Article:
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Why Kenya halted Worldcoin eye scan and sign up

The Kenyan government has put a stop to the controversial startup that aims to create a new “human identity and financial network” through eye scans and its own cryptocurrency

Kenya was among the pioneer countries where Worldcoin, a controversial startup envisioning a novel "human identity and financial network" utilizing eye scans and its proprietary cryptocurrency, initially launched sign-ups. As of this week, Kenya stood out as one of the most significant markets for adoption. However, there are indications that Kenya might take the lead in outrightly banning the platform, becoming one of the first countries to do so.

The Ministry of the Interior in the country has issued a decisive decree, effectively suspending the enrollment of Worldcoin within its borders. The suspension comes from concerns regarding the authenticity and legality of the startup's activities in critical areas such as security, financial services, and data protection. This action applies to Worldcoin and encompasses any other entity engaged in similar practices involving the people of Kenya. The suspension will remain in effect until authorities ascertain that there are no risks to the general public.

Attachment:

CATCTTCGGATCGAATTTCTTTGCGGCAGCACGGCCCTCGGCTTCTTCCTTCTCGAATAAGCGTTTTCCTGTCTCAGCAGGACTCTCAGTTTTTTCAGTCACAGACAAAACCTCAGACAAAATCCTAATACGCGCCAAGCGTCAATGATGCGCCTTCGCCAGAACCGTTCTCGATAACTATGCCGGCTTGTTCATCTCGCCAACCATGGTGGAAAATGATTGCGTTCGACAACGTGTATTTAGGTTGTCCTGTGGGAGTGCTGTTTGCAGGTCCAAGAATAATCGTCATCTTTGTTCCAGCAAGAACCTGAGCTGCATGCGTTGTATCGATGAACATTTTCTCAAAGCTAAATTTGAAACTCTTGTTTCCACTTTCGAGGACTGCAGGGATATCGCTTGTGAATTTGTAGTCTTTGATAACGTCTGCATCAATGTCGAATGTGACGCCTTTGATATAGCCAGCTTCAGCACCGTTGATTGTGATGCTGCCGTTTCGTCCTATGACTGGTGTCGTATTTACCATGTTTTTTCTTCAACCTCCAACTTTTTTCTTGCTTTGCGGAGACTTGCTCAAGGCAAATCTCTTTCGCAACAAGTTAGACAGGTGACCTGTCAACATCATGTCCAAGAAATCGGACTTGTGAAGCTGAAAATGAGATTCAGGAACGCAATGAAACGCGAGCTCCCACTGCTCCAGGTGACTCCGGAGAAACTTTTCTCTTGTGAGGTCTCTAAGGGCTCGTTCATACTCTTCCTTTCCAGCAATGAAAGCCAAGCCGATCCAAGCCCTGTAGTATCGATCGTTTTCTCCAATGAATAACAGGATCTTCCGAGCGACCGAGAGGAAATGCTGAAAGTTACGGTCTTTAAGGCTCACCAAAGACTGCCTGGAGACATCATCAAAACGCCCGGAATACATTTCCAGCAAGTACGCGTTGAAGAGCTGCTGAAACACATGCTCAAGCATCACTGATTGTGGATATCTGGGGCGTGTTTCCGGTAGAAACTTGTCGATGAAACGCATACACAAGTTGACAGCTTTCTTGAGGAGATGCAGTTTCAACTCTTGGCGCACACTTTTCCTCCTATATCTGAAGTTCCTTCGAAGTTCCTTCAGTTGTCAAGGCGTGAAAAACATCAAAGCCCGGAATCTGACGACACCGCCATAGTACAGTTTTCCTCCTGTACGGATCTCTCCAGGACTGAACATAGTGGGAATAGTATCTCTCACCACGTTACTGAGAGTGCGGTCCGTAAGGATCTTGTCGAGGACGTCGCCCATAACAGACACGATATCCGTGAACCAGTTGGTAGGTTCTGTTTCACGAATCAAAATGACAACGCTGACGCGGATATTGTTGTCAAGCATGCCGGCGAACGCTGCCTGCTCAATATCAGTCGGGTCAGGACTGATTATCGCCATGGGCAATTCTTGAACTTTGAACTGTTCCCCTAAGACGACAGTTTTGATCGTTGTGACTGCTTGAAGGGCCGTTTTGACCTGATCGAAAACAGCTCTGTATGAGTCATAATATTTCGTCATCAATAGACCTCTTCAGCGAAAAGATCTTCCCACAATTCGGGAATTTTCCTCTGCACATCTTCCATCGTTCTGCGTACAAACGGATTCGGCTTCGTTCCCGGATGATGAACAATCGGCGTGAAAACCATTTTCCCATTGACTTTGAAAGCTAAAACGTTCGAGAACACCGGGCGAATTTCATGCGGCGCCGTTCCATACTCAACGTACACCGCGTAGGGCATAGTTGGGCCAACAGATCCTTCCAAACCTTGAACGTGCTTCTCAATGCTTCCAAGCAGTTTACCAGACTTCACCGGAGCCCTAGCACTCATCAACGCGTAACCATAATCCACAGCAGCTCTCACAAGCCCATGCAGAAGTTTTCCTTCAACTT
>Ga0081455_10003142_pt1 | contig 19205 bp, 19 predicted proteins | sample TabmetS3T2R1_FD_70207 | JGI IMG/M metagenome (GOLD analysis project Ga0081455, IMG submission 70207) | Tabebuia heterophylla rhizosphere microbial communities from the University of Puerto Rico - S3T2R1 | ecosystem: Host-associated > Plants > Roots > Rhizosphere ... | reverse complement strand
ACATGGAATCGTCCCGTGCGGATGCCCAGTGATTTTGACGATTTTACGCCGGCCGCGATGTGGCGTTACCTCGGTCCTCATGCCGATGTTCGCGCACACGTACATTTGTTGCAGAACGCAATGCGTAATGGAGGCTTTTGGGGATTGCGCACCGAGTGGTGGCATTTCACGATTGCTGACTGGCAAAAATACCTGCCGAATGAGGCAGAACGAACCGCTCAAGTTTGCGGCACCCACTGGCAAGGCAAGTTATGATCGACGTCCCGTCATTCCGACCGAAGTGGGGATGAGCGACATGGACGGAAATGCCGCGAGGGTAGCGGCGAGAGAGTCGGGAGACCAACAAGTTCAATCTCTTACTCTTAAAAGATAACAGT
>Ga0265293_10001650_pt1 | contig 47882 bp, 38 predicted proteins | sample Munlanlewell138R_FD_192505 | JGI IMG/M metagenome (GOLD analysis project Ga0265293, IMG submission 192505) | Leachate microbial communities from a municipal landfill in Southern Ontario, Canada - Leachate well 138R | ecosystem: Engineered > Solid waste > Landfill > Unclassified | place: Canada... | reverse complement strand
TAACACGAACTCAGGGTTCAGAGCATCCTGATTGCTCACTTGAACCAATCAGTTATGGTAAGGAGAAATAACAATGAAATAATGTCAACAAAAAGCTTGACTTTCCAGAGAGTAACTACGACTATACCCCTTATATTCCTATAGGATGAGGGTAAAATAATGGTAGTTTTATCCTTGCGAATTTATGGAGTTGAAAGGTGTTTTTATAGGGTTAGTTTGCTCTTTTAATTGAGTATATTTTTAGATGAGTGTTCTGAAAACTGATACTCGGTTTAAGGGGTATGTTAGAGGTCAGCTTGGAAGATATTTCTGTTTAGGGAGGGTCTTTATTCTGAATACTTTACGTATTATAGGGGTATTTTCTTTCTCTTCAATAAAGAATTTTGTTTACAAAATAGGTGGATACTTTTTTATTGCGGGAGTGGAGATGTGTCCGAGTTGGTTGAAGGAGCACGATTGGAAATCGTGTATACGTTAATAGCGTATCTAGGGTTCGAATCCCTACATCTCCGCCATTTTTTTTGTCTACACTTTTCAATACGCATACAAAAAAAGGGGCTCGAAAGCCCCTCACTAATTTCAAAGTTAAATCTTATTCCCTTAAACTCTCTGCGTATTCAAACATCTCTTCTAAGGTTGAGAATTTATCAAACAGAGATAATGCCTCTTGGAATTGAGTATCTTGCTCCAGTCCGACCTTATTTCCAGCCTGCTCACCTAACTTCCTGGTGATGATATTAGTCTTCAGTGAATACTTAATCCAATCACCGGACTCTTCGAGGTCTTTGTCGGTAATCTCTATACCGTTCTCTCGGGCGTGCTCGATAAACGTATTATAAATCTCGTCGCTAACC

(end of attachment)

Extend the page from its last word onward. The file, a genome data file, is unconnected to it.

Until today, Kenya boasted one of the most extensive networks of venues—comprising at least 18 locations, as reported in the company's directory last week—where individuals could visit an "Orb," the spherical and mirrored iris-scanners, to verify their World ID. However, due to the massive turnout that overwhelmed the Orb operators, only one venue has been listed. To cater to the thousands of people streaming in, the operators strategically shifted their stations on Sunday to Kenyatta International Convention Centre (KICC), a larger ground in Kenya's capital.

“Relevant security, financial service and data protection agencies have commenced inquiries and investigations to establish the authenticity and legality of the aforesaid activities, and the safety and protection of the data being harvested, and how the harvesters intend to use the data,” said Kithure Kindiki, Kenya’s cabinet secretary for the ministry of interior and national administration.

In the UK, one of the countries where regulators are looking into Worldcoin's privacy and security, three venues were listed in London last week at launch. However, only one is operational. Regardless, Worldcoin registration is currently ongoing in 35 cities, and the company is on its way to crossing 3 million users after enrolling over half a million people in the last seven days.